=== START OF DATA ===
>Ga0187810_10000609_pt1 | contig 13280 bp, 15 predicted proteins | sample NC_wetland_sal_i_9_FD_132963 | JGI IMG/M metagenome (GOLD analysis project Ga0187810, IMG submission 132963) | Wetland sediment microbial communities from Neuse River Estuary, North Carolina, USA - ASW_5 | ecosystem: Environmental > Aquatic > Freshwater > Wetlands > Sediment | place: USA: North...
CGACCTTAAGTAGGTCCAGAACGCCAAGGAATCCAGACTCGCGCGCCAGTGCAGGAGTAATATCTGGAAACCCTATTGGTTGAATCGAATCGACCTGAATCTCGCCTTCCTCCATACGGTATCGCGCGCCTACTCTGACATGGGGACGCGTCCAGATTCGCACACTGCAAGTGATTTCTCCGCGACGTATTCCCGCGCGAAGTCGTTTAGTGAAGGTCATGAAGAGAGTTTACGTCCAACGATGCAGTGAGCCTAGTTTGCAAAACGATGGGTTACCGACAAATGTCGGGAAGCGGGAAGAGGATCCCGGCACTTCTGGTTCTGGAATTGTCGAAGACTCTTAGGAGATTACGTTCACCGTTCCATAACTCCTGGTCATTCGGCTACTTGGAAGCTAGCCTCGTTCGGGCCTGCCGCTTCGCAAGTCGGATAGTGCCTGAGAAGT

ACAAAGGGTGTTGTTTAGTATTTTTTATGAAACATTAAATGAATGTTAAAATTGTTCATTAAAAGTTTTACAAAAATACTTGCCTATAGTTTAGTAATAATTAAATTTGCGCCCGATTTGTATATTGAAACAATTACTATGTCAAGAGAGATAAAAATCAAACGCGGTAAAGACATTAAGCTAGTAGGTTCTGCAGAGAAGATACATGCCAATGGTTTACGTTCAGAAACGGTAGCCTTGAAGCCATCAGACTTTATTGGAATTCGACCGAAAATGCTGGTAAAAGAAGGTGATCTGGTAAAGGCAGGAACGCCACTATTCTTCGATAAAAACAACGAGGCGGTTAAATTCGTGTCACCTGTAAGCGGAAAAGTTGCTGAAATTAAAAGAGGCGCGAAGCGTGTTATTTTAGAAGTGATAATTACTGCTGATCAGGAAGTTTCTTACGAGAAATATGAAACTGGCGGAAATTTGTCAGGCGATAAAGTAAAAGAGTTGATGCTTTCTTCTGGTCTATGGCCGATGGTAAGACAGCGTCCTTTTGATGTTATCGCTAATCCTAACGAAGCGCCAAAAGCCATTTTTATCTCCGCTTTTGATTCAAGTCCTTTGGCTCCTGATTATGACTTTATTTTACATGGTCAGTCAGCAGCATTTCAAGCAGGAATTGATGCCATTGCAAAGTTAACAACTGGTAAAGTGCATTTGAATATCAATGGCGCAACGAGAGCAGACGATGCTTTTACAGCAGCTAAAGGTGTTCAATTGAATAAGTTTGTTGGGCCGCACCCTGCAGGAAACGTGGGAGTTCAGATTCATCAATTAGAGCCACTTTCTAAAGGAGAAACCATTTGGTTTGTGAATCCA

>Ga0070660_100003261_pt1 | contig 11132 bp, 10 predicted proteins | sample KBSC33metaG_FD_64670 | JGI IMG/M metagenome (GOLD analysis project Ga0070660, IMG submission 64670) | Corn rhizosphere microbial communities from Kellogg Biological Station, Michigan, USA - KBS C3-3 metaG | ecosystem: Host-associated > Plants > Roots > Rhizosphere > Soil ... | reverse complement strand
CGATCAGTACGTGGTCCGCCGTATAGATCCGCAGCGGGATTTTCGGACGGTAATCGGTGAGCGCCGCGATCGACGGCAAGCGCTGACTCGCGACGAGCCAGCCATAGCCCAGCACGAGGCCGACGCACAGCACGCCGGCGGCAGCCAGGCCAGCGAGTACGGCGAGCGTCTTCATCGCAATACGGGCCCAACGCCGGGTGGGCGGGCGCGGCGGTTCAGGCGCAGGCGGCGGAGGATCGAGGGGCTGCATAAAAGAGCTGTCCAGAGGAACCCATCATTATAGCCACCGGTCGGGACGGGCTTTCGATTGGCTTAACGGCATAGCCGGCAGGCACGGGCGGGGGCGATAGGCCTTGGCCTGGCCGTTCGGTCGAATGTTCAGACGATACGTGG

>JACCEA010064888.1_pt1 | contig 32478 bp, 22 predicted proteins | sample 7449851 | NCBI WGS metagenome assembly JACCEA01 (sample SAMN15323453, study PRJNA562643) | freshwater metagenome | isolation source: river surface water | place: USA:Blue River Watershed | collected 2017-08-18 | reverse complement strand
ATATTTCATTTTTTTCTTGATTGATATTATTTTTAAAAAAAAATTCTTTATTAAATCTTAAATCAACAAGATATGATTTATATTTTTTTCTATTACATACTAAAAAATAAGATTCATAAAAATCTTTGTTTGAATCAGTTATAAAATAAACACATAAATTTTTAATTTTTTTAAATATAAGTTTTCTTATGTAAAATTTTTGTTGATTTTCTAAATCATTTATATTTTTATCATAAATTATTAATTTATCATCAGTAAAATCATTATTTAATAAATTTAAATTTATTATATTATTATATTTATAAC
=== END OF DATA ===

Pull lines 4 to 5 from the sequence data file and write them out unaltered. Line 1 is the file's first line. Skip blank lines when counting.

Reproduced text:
>Ga0070660_100003261_pt1 | contig 11132 bp, 10 predicted proteins | sample KBSC33metaG_FD_64670 | JGI IMG/M metagenome (GOLD analysis project Ga0070660, IMG submission 64670) | Corn rhizosphere microbial communities from Kellogg Biological Station, Michigan, USA - KBS C3-3 metaG | ecosystem: Host-associated > Plants > Roots > Rhizosphere > Soil ... | reverse complement strand
CGATCAGTACGTGGTCCGCCGTATAGATCCGCAGCGGGATTTTCGGACGGTAATCGGTGAGCGCCGCGATCGACGGCAAGCGCTGACTCGCGACGAGCCAGCCATAGCCCAGCACGAGGCCGACGCACAGCACGCCGGCGGCAGCCAGGCCAGCGAGTACGGCGAGCGTCTTCATCGCAATACGGGCCCAACGCCGGGTGGGCGGGCGCGGCGGTTCAGGCGCAGGCGGCGGAGGATCGAGGGGCTGCATAAAAGAGCTGTCCAGAGGAACCCATCATTATAGCCACCGGTCGGGACGGGCTTTCGATTGGCTTAACGGCATAGCCGGCAGGCACGGGCGGGGGCGATAGGCCTTGGCCTGGCCGTTCGGTCGAATGTTCAGACGATACGTGG